Clinton in crisis: Hillary's role is crucial

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The Independent Online
THE NEXT few days will be crucial for Hillary Rodham Clinton. Her words, gestures and appearances will help to determine public attitudes towards the scandal which threatens to plunge her and her husband into ignominy, writes Andrew Marshall.

The President spent last week executing a complex manoeuvre known as a Bakker with Half Turn. Like the televangelist Jimmy Bakker, he tearfully repented, while positioning himself to counter the legal charges brought by the Starr inquiry. Now his wife, if she is to help get him out of his troubles, must perform the even more demanding Full Wynette. She must stand by her man, in public, perhaps with a hint of emotion but always with a determined and steely love for her husband.

After all she has put up with, this must stick in her throat. Ms Clinton has dutifully stuck by her husband. When the scandal first broke earlier this year, she did two televised interviews, powerfully defending the President and her marriage. Last week she spoke up for him on several occasions, and sat by his side at ceremonial events, usually with an impassive face. The press has watched carefully to see when she has held his hand and when she has not; in the next few days, that scrutiny will intensify.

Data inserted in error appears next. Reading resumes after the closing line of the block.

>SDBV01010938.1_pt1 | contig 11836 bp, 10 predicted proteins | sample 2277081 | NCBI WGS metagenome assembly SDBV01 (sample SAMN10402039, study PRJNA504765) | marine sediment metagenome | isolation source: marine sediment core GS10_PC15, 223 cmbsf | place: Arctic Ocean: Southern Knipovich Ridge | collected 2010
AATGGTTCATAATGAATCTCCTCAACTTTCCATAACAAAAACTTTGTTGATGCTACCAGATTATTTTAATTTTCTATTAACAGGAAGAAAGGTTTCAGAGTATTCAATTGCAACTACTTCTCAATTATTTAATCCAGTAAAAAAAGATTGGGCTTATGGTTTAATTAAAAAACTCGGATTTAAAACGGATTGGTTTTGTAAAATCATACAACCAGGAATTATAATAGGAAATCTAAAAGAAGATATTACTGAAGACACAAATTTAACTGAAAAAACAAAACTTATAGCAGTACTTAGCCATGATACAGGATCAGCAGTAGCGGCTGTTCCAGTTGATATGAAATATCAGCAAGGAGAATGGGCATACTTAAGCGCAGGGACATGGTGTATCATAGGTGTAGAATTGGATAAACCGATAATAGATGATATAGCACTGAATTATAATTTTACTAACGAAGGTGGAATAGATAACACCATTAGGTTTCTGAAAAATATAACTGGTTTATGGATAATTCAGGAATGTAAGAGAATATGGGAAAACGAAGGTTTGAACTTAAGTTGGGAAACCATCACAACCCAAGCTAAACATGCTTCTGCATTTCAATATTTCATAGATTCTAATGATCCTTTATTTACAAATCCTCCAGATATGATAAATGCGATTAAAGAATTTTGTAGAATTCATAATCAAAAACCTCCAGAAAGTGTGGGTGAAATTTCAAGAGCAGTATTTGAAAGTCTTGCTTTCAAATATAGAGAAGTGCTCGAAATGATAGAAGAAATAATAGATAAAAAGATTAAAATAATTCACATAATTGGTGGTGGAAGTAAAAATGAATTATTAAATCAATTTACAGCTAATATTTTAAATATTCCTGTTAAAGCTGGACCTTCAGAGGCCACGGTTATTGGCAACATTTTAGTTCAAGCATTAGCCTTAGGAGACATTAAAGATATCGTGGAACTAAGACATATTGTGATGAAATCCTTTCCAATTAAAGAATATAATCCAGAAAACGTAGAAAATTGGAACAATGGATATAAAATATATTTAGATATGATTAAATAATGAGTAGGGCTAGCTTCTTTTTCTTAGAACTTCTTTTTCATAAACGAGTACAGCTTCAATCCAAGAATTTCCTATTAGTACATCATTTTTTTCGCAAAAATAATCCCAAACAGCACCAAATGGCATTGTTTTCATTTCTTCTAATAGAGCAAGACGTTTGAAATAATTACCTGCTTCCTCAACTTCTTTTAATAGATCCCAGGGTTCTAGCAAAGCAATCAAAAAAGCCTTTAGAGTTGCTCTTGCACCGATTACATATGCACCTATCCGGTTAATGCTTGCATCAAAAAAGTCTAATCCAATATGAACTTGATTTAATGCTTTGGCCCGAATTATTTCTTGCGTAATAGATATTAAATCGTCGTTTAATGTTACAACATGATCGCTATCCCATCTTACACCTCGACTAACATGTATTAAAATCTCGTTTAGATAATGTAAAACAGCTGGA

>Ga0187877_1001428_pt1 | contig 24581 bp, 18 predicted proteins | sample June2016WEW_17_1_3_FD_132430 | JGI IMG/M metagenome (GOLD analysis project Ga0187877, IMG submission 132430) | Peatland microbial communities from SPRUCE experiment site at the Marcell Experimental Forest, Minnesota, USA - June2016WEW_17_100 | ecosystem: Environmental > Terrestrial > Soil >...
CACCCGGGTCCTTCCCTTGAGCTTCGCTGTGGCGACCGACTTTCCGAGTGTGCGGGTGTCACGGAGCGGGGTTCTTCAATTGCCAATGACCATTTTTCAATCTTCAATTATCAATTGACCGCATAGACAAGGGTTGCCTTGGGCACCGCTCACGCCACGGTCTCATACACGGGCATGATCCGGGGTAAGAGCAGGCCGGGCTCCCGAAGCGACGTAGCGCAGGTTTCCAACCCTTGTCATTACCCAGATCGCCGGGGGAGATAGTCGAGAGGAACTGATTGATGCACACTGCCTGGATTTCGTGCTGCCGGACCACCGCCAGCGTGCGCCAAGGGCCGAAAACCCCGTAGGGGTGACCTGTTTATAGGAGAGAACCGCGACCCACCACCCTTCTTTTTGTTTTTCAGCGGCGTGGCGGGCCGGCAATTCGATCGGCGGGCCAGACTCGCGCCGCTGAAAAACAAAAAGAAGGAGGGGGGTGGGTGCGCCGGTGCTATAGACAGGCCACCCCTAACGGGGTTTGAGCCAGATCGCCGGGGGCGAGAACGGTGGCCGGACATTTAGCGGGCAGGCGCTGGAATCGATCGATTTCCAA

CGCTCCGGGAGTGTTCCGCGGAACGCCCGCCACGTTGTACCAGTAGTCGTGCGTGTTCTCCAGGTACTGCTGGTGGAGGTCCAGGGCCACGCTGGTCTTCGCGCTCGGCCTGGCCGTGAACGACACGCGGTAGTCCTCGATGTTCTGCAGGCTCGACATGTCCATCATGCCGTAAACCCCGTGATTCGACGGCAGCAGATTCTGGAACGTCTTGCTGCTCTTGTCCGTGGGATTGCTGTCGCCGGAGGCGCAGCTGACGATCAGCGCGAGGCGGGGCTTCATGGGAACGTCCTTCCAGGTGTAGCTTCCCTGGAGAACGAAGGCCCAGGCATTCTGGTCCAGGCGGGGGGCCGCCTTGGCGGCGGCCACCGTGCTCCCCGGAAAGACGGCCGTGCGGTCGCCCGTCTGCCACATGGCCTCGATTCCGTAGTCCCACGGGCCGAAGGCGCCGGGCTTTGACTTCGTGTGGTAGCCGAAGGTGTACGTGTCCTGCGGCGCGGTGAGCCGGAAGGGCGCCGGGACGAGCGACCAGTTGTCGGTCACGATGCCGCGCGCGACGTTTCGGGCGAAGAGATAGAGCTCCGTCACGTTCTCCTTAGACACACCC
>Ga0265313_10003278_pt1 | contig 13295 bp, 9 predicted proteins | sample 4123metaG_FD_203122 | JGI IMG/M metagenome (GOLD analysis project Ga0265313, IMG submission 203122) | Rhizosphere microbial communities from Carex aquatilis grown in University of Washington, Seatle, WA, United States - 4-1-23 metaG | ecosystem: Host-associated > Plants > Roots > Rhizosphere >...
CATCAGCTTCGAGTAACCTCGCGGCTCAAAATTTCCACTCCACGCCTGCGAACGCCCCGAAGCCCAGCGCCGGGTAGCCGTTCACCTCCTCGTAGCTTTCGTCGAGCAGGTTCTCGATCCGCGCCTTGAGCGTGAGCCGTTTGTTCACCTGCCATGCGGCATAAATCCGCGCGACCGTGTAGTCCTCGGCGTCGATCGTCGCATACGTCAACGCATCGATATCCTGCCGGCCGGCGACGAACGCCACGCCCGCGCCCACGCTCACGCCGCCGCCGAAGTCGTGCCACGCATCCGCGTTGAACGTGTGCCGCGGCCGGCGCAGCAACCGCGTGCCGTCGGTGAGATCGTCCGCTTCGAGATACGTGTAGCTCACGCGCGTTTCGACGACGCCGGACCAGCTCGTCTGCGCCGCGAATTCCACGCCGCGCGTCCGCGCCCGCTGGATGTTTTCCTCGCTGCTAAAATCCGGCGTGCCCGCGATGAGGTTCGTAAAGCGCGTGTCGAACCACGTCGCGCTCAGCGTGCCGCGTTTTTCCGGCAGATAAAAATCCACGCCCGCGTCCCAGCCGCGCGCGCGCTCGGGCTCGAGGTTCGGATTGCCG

On Friday, she was blazing with passion when she addressed a meeting of Irish-Americans at the White House. She smiled at her husband before referring to "Bill and me".

That she has maintained her schedule of events shows she is willing to accompany the man who has repeatedly betrayed her. Polls demonstrate that the public holds her in high esteem and that more believe she shares their values than trust the President.

Another TV interview has been raised as a possibility in the press, but has not materialised yet. The timing may be wrong: to work, it must come after the President's contrition has sunk in. While attention is focused on the Starr report's lurid details, it would be overshadowed.